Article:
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Each piece was spray painted a monochromatic black or white (the students chose which color).

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All the materials were donated from students. The kids had a great time going through the boxes and bags of materials to make choices for their pieces.

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Room 3, Kinder, Ms. Lepse
Docent: Heather Allen and Gala Bent
Art Elements/Principles/Artists Reviewed: composition and shape

Sunprints

25 Feb

This was an art project that also had a lot to do with science. We planned to make sunprints, and lucky for us, there was **SUN** !

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By the way, we did have a backup Seattle plan; sunprints can be made in cloudy weather, they just take much longer! We talked about these experiments as photographs–a word which means, literally: writing with light. We’ll be studying more about photography later this year, and will remind students about their experience with a light-sensitive surface.

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We are planning to construct a quilt-like grid of the final pieces, so that it looks like a starry sky. The project was inspired, in part, by the work of artist Danielle Rante.

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Room 3, Kinder, Ms. Lepse
Docent: Heather Allen and Gala Bent
Art Elements/Principles/Artists Reviewed: Color, form and pattern

Wayne Thiebaud – color & multimedia art

16 Jan

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(born November 15, 1920) Wayne Thiebaud is an American painter whose most famous works are of cakes, pastries, boots, toilets, toys and lipsticks.

While he was with the Navy, Thiebaud spent time in New York (on leave) and began painting the pastries and other “American” food that he would become known for. He was very interested in creating realistic paintings and he did this by using thick paint in exaggerated colors. When he painted cakes, for example, he applied the paint like a baker would spread frosting. The food in his paintings looks real enough to eat.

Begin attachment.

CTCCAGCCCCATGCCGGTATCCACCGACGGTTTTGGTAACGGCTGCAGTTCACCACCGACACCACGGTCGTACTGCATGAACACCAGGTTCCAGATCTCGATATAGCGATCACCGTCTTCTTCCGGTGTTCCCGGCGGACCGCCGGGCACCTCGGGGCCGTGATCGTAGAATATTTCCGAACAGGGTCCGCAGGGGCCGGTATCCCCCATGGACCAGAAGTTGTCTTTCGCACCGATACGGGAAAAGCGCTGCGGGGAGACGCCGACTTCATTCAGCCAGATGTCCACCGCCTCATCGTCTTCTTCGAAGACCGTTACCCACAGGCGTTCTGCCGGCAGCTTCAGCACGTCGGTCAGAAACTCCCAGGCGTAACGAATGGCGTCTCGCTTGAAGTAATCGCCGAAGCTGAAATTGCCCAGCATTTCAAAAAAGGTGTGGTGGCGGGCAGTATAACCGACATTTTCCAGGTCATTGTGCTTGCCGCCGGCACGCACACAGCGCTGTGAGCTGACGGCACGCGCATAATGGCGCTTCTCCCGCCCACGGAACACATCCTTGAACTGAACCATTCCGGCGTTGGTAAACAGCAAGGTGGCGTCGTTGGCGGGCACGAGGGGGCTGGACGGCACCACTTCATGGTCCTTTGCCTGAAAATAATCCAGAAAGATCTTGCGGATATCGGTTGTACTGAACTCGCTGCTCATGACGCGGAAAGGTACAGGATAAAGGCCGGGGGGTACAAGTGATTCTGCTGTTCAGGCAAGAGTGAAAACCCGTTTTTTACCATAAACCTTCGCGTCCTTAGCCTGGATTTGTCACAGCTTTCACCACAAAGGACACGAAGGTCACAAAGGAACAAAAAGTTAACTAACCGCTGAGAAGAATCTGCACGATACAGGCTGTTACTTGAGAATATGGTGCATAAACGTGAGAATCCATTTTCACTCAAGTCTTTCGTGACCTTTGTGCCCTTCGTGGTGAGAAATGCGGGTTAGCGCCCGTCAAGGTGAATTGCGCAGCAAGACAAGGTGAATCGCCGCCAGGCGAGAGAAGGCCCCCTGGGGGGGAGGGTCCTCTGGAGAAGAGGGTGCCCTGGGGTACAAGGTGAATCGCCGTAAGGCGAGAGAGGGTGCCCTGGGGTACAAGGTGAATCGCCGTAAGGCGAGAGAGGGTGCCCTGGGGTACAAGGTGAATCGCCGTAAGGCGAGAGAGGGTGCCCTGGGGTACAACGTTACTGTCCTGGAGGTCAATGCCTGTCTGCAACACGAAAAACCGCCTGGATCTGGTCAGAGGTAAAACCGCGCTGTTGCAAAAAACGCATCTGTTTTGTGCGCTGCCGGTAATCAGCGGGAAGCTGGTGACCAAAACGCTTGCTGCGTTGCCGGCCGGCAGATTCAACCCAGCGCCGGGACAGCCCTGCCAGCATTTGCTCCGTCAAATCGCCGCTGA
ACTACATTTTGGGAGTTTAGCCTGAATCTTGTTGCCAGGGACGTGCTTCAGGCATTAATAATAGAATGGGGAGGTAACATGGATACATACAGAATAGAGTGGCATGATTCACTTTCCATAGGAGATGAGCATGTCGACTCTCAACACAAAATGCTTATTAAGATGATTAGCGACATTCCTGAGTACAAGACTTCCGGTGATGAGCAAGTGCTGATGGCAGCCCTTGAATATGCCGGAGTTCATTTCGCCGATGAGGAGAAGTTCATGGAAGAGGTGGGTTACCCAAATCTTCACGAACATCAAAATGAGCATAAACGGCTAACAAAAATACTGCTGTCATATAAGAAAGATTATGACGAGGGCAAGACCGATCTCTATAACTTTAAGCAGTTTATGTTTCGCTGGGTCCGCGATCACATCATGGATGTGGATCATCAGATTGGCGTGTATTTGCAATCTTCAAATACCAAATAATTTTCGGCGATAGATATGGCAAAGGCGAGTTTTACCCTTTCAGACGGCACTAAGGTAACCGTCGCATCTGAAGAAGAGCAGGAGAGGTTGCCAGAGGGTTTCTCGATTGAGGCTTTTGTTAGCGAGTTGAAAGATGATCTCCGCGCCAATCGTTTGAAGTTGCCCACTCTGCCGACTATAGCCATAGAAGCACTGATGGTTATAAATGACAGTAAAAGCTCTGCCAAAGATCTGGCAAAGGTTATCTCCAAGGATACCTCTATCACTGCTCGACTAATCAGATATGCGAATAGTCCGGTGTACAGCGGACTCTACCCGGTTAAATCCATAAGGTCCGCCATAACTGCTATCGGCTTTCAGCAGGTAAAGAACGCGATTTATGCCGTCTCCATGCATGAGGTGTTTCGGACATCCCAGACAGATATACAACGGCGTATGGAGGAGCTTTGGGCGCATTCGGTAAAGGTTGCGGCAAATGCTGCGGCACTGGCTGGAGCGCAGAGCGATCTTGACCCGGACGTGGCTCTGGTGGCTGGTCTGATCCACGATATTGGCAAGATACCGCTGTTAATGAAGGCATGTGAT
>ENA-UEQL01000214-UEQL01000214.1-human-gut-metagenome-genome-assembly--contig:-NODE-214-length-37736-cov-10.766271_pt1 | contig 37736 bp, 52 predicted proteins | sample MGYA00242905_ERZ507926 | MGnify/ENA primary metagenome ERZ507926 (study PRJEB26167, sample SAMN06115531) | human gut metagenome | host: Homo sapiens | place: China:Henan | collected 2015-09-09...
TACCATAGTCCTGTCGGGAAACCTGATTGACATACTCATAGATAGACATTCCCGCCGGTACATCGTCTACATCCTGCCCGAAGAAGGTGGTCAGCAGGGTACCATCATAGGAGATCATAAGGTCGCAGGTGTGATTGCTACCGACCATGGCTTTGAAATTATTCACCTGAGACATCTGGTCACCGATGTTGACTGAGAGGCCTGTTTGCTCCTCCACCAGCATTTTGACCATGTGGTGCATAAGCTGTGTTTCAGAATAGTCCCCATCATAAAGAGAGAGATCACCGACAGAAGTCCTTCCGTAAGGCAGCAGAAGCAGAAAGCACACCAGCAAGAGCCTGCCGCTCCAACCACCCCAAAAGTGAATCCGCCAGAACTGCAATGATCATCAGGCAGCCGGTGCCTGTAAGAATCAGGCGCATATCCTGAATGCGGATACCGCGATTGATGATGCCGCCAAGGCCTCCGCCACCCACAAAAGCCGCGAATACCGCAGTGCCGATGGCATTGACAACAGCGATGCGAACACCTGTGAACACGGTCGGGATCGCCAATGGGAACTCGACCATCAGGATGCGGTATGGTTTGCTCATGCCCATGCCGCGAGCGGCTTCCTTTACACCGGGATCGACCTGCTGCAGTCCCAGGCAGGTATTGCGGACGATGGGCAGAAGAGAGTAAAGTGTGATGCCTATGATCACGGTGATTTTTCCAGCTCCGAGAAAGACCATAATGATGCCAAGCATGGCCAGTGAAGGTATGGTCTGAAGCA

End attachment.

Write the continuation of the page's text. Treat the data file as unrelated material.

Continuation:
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Vocabulary:

Multimedia artists are contemporary artists who use a wide range of media to communicate their art. Multimedia art includes, by definition, more than one medium, therefore multimedia artists use visual art in combination with sound art, moving images and other media. Multimedia artwork also frequently engages senses other than sight, such as hearing, touch, or smell.

Questions:

What dessert would you draw? And why?

How would your frosting look? Any bright colors?

Beginning of lesson…

(names on front of paper in pencil) Students will arrange the tissue paper scraps on their paper, then brush the vinegar/water mixture over the scraps until they are wet and transferring the color to the paper. Volunteers will remove the tissue paper and let the pieces dry. Make compound/paint mixture at this point. Discussion time, then continue with the lesson.

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Materials:

12” x 8” watercolor paper

Tissue Paper scraps

Mixture of distilled vinegar and water

Paint brushes to brush vinegar/water mixture

Colored paper for cupcake “liners”

Wall compound (powdered form #90) mixed with tempra paint (4 colors) and water

Micro beads and sequins for on top cupcake

Black oil pastels for texture on cupcake liner

Popsicle sticks

Scissors & Glue sticks

Paper plates to mix wall compound

Paper to cover desks

Lesson:

  • Choose colored paper and cut two cupcake liner shapes, rounding edges. And glue to paper leaving space for “frosting”.
  • Draw black lines on the cupcake liners
  • Choose “frosting” color and spread with popsicle stick.
  • Embellish with beads and sequins.
  • Let dry overnight.

2nd grade, Ms. Schroder, Room B3
Art Docent: Marcie Guthrie
Art Elements/Principles/Artists Reviewed: Texture/Color/Wayne Thiebaud
Print used: various paintings of his desserts